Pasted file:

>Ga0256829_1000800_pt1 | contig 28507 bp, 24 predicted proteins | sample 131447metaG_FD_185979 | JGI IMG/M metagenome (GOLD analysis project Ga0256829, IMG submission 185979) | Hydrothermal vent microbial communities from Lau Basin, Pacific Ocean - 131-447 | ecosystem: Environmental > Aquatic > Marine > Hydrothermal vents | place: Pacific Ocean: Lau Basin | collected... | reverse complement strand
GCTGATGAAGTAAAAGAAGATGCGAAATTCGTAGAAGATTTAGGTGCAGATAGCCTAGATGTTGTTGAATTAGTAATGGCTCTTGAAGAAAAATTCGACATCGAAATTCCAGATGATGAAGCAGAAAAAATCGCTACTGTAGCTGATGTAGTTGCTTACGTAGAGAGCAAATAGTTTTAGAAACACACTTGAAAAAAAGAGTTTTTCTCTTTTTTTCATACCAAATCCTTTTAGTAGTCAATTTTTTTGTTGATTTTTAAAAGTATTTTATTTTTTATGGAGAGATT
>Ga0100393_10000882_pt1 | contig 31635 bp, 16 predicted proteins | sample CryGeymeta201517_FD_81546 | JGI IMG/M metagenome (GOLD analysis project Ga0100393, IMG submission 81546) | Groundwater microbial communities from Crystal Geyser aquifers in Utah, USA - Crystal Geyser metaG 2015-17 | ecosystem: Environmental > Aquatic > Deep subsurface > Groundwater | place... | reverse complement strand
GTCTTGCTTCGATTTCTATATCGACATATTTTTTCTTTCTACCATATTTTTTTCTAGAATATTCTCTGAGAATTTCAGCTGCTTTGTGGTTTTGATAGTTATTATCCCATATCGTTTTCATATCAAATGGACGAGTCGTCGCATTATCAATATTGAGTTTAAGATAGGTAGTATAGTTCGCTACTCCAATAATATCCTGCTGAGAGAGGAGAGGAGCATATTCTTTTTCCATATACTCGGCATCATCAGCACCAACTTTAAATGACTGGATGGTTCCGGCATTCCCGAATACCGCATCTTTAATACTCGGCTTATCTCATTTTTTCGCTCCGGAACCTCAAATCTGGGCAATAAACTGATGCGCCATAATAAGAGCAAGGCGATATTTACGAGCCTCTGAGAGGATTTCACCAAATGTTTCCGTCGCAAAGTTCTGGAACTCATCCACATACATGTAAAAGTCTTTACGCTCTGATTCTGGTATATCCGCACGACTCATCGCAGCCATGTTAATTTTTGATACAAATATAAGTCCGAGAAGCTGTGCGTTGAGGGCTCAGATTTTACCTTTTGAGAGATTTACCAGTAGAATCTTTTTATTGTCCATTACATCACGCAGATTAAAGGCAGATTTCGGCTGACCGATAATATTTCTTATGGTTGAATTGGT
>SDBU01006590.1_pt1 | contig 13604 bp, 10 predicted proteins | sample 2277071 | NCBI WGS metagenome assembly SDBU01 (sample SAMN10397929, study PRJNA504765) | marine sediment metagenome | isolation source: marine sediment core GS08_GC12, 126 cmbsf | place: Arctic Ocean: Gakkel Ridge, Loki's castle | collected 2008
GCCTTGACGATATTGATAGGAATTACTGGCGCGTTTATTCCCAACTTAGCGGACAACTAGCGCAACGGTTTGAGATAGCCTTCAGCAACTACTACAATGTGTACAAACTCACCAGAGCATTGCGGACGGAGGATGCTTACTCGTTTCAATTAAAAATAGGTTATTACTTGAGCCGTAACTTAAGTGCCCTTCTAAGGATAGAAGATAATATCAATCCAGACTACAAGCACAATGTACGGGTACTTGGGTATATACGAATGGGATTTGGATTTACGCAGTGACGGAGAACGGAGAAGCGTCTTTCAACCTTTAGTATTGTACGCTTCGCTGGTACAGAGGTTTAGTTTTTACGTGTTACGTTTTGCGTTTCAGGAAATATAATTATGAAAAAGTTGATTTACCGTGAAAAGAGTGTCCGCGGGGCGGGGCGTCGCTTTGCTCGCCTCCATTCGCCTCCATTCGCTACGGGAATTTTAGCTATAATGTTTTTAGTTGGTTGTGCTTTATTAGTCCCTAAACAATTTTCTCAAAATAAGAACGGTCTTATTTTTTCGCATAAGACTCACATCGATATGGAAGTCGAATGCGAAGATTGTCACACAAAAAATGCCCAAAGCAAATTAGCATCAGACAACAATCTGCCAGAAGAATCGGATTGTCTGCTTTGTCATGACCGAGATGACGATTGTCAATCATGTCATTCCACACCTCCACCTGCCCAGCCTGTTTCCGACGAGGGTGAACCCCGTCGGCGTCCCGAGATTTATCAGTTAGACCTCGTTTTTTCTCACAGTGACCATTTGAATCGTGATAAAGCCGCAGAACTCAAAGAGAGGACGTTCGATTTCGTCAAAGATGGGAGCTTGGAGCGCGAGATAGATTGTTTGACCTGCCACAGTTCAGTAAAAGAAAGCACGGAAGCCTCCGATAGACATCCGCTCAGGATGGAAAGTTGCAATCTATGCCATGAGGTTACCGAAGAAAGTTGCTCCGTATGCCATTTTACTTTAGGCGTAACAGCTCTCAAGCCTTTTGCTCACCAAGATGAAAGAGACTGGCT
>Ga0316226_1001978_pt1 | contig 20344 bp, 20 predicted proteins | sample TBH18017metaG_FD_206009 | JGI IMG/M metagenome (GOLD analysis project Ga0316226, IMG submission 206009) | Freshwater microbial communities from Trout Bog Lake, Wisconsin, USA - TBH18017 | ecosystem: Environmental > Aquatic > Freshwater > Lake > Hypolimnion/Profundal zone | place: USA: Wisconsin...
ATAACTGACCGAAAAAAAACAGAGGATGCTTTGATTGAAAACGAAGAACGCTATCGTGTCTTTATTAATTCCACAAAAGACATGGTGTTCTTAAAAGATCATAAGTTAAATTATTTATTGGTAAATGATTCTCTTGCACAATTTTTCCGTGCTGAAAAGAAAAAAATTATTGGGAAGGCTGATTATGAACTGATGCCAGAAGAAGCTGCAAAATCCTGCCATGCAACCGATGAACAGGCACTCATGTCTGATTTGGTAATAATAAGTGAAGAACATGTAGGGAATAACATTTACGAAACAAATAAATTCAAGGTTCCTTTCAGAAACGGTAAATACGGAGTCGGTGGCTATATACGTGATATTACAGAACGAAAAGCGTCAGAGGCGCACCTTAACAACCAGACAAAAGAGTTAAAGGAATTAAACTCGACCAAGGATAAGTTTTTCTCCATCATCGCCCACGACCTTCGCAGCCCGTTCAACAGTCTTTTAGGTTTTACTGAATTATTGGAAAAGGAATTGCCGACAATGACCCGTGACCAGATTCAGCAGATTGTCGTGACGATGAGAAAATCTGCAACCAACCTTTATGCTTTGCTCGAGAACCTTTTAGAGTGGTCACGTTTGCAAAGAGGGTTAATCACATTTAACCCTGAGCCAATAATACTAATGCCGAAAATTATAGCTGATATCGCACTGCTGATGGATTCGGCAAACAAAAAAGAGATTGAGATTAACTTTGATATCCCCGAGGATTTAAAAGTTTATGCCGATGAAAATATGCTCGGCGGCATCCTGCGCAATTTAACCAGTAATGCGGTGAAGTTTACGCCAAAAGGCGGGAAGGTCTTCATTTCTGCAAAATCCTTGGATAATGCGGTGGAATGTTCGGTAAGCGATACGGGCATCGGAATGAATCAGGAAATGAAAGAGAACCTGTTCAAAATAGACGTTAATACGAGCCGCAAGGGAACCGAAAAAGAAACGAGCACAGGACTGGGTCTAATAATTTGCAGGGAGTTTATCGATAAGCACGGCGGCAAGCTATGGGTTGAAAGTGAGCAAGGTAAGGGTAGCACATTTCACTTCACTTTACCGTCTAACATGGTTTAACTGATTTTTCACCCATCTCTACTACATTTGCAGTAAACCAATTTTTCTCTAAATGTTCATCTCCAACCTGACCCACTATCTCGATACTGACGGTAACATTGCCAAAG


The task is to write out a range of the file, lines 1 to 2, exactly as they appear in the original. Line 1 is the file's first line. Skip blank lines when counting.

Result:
>Ga0256829_1000800_pt1 | contig 28507 bp, 24 predicted proteins | sample 131447metaG_FD_185979 | JGI IMG/M metagenome (GOLD analysis project Ga0256829, IMG submission 185979) | Hydrothermal vent microbial communities from Lau Basin, Pacific Ocean - 131-447 | ecosystem: Environmental > Aquatic > Marine > Hydrothermal vents | place: Pacific Ocean: Lau Basin | collected... | reverse complement strand
GCTGATGAAGTAAAAGAAGATGCGAAATTCGTAGAAGATTTAGGTGCAGATAGCCTAGATGTTGTTGAATTAGTAATGGCTCTTGAAGAAAAATTCGACATCGAAATTCCAGATGATGAAGCAGAAAAAATCGCTACTGTAGCTGATGTAGTTGCTTACGTAGAGAGCAAATAGTTTTAGAAACACACTTGAAAAAAAGAGTTTTTCTCTTTTTTTCATACCAAATCCTTTTAGTAGTCAATTTTTTTGTTGATTTTTAAAAGTATTTTATTTTTTATGGAGAGATT